Graham Reid | | 9 min read
On a Wednesday afternoon in July 1979, Iggy Pop was sitting comfortably cross-legged in a Parnell hotel bar, with a tall drink and a cigarette.
The loosest rock star of the late ‘60s and ‘70s was surrounded by an assortment of "scribes, DJs and other assorted layabouts" as Colin Hogg later wrote in the Auckland Star. Pop was at the White Heron Hotel, meeting the press.
The event was captured in fifty black and white photos by Bruce Jarvis that were recently uploaded to the Auckland Libraries Kura archive. The idea of Iggy Pop landing in late 1970s Auckland immediately grabbed me, and I wanted to find out more.
Pop burned through New Zealand in July 1979, on a brief promotional tour for his New Values album.
The video TVNZ filmed for his single I’m Bored is the best known artefact from this visit. The clip opens with shots of the Beehive, still under construction. Pop shadow boxes down Bowen St.
The action shifts to the cramped interior of a bar, where a gathering of (mostly) hip, bemused Wellingtonians drink and look on as Pop mimes the song, dances around the room, gets in a few faces, and lashes out after a drink is thrown over him.
Another story from this visit placed him at an Androidss gig at the British Hotel in Lyttelton, where the band’s set included versions of Iggy Pop songs. Although the Androidss had a whisky with Pop between sets, he declined an offer from vocalist Arthur Manawatu to get onstage and sing The Passenger.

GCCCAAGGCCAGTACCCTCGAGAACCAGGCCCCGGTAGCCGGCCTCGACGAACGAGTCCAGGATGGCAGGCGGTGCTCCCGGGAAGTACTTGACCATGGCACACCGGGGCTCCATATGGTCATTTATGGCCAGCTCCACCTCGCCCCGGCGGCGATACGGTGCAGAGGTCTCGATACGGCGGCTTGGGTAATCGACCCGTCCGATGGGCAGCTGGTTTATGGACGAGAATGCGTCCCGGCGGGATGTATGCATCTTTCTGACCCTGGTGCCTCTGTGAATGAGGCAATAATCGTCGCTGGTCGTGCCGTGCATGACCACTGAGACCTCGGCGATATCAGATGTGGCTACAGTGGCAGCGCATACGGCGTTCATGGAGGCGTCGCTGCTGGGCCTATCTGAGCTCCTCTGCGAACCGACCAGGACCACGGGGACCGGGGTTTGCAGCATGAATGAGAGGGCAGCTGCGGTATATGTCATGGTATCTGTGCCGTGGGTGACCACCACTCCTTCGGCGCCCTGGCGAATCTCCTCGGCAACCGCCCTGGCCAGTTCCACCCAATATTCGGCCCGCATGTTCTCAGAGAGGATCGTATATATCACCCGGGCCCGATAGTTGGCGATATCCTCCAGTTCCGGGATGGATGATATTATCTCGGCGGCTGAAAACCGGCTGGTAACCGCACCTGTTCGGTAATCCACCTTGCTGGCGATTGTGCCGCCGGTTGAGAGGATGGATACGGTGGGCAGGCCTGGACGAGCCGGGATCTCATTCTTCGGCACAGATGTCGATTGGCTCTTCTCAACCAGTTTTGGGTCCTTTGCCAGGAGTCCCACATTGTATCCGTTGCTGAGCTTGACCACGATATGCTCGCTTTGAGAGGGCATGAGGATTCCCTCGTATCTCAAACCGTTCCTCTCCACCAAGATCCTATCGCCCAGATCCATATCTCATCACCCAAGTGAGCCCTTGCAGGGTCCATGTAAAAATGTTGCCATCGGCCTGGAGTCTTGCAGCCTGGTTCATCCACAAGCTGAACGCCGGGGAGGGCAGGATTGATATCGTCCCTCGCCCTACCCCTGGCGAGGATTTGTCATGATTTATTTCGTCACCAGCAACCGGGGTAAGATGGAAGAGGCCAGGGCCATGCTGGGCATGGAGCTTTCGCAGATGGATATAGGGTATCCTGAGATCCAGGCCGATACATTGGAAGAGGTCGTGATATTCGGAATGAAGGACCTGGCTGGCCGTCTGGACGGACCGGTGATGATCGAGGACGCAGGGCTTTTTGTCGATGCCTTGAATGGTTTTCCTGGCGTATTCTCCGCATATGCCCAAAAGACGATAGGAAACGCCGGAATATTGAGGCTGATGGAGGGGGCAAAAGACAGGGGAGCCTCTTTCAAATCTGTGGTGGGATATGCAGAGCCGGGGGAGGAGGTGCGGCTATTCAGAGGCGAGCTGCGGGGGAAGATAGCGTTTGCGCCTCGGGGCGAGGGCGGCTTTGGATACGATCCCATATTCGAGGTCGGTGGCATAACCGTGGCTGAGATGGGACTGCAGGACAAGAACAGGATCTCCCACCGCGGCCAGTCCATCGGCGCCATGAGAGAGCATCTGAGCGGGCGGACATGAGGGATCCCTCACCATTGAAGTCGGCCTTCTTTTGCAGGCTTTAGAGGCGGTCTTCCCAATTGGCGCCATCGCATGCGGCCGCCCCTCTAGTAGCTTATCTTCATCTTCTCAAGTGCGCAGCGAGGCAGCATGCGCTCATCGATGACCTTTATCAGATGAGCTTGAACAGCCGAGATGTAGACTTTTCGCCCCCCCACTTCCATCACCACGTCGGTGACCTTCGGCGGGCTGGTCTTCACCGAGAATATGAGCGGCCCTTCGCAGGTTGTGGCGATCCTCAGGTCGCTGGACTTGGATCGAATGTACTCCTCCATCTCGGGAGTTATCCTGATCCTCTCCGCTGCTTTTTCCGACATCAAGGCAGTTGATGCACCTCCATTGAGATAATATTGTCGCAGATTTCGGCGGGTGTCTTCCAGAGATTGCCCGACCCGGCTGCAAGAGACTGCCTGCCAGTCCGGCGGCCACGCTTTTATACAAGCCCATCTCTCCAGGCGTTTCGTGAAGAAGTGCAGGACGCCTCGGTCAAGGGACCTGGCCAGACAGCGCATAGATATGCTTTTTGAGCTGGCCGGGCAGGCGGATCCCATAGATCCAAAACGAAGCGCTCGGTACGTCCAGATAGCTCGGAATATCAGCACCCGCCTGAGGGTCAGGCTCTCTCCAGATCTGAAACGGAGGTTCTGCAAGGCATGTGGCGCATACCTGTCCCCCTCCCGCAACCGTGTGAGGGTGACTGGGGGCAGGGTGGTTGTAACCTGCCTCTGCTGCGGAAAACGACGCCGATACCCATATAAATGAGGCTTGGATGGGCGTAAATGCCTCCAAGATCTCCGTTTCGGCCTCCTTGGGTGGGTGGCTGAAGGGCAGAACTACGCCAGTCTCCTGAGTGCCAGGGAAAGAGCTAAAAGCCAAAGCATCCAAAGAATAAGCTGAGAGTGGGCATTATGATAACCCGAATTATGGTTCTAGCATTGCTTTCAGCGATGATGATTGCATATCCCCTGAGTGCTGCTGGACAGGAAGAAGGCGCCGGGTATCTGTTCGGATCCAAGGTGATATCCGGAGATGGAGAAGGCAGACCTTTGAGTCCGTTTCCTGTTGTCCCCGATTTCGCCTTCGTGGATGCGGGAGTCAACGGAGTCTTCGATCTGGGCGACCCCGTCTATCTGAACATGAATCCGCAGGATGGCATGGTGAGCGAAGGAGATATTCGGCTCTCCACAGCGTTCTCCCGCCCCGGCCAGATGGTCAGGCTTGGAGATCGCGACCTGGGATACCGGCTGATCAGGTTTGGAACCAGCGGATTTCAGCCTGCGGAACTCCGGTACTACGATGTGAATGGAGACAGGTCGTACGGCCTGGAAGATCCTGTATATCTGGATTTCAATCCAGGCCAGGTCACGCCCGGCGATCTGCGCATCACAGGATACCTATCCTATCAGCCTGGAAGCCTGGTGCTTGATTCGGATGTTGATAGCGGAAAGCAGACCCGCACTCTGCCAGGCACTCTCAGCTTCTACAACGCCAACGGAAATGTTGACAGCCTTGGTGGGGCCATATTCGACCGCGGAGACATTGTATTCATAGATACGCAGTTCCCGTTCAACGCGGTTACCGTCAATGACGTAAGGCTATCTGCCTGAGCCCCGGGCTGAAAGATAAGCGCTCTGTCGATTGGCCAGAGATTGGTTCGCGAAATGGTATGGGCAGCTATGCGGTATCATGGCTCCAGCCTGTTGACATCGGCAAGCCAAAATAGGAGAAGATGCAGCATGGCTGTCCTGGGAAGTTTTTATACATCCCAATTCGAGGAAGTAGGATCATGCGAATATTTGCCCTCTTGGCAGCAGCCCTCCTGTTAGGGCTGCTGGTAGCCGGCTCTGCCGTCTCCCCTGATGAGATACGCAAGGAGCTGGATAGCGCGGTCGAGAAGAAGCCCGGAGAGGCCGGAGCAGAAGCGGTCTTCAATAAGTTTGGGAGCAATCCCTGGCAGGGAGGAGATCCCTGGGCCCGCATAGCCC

The Jarvis photos of the stylish Pop in Parnell told another story.
The images were also a glimpse inside the long-gone White Heron Hotel, with its exposed brick walls, the railway carriage in the bar, the low cane chairs and potted plants.
A bow-tied barman mixed drinks from the top shelf, and served up tall cans of Lion Red. The ashtrays overflowed.
Among the debris on the glass-topped tables were the press releases and stories, photos of Pop, and on the walls, posters and record sleeves for the New Values album.
Perhaps to make up for the lack of outrageous behaviour, Jarvis had also photographed the remains of the food and drink; ravaged trays of mince savouries and sausage rolls, and near empty bowls that had been heaped high with potato chips and roasted nuts.
The more I looked at the photos, the weirder the event looked
What did the press expect?
What did Pop make of it?
As Colin Hogg wrote in the Auckland Star on Friday July 13 1979 under the heading ‘An Iggy Occasion’ : “ 'Beware', ” screamed the invitation, 'Iggy Pop is coming to town.'
"The question was could the diminutive Ig hold his 'madman of rock' image suitably upright on his short shoulders. As it turned out, he didn’t even bother to try.